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No. 386: August 9, 2017 

Jáuregui-Renaud K, Villanueva Padrón LA, Cruz Gómez NS. The effect of vestibular rehabilitation supplemented by training of the breathing rhythm or proprioception exercises, in patients with chronic peripheral vestibular disease. J Vestib Res. 2007;17(1):63-72.

OBJECTIVE: To assess the effect of performing vestibular rehabilitation using the Cawthorne & Cooksey exercises supplemented by training of the breathing rhythm or proprioception exercises on self-reported disability and postural control, in patients with chronic, peripheral, vestibular disease.
METHODS: Fifty one patients with peripheral vestibular disease and abnormal caloric test participated in the study (mean age 43 +/- S.D. 9 years). They were assigned to one of 3 treatment groups: I. Cawthorne &} Cooksey exercises with training of the breathing rhythm (n=17); II. Cawthorne & Cooksey exercises with proprioception exercises (n=17) and III. Cawthorne & Cooksey exercises with no additional intervention (n=17). The Dizziness Handicap Inventory and static posturography were evaluated prior to treatment and at week 8 of follow-up.
RESULTS: Prior to treatment, composite scores on the Dizziness Handicap Inventory and static posturography were similar in the 3 groups. After treatment, a decrease of the composite score of at least 18 points was observed more frequently in patients of the respiration group (94%), compared to the proprioception group (53%) and the Cawthorne & Cooksey group (70%) (p=0.03); while the proprioception group showed a significant decrease of oscillation during all sensory conditions of static posturography (p< 0.05).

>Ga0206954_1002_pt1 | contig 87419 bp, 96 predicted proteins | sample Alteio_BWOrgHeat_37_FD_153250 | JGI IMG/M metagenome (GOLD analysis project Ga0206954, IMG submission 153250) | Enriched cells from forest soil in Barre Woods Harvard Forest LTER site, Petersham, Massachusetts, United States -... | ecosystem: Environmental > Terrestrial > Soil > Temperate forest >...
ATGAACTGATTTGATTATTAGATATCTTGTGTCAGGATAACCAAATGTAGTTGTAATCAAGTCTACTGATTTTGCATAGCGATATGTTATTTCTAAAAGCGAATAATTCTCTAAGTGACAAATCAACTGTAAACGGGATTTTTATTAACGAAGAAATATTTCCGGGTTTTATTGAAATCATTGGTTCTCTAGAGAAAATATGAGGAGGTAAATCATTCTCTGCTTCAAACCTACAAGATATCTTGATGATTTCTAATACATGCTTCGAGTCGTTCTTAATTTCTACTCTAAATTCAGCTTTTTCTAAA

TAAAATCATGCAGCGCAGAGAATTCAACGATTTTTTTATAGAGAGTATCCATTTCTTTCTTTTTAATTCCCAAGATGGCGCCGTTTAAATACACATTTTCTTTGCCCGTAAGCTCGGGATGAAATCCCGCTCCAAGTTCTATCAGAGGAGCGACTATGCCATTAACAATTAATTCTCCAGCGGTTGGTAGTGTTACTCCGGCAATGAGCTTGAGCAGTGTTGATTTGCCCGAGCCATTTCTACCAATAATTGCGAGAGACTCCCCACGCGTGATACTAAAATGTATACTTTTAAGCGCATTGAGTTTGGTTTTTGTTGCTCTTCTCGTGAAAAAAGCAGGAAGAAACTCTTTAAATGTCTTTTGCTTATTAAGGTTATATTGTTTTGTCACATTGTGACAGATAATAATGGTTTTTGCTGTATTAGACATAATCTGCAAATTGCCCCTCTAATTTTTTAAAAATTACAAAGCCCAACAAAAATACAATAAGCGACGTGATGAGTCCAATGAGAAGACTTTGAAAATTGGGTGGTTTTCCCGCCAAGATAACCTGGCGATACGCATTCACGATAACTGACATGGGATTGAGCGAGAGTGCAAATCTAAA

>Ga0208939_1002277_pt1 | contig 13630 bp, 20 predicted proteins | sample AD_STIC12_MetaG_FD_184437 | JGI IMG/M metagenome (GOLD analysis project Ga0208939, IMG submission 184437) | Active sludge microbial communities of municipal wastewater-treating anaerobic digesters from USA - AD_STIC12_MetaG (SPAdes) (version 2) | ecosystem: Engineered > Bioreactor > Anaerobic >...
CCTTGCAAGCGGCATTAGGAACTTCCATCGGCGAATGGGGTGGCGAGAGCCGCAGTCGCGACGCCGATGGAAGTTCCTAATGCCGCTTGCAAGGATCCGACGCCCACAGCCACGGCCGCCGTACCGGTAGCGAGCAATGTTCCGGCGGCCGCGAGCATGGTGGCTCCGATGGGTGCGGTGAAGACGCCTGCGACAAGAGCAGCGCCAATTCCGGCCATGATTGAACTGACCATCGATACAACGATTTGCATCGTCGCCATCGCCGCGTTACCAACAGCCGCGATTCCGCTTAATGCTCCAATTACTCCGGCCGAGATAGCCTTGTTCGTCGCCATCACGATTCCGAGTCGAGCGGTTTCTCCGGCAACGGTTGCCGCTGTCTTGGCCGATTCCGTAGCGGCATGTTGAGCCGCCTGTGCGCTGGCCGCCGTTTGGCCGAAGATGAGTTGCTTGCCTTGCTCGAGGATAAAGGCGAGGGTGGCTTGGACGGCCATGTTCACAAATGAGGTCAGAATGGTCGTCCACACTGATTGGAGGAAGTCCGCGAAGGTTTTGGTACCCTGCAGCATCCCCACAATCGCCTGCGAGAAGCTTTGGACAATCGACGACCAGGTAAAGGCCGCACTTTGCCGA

CONCLUSION: The results suggest that regulation of the breathing pattern may have an influence on disability related to chronic vestibular disease, while proprioception exercises may improve postural control. However, further studies are needed to evaluate if training of the breathing rhythm could be an additional tool for vestibular rehabilitation.
PMID: 18219105

No. 385: August 2, 2017 

Naber CM, Water-Schmeder O, Bohrer PS, Matonak K, Bernstein AL, Merchant MA. Interdisciplinary treatment for vestibular dysfunction: the effectiveness of mindfulness, cognitive-behavioral techniques, and vestibular rehabilitation. Otolaryngol Head Neck Surg. 2011 Jul;145(1):117-24.

OBJECTIVE: To investigate whether an interdisciplinary program for vestibular patients improved health outcomes and health care utilization.
STUDY DESIGN: Case series with chart review.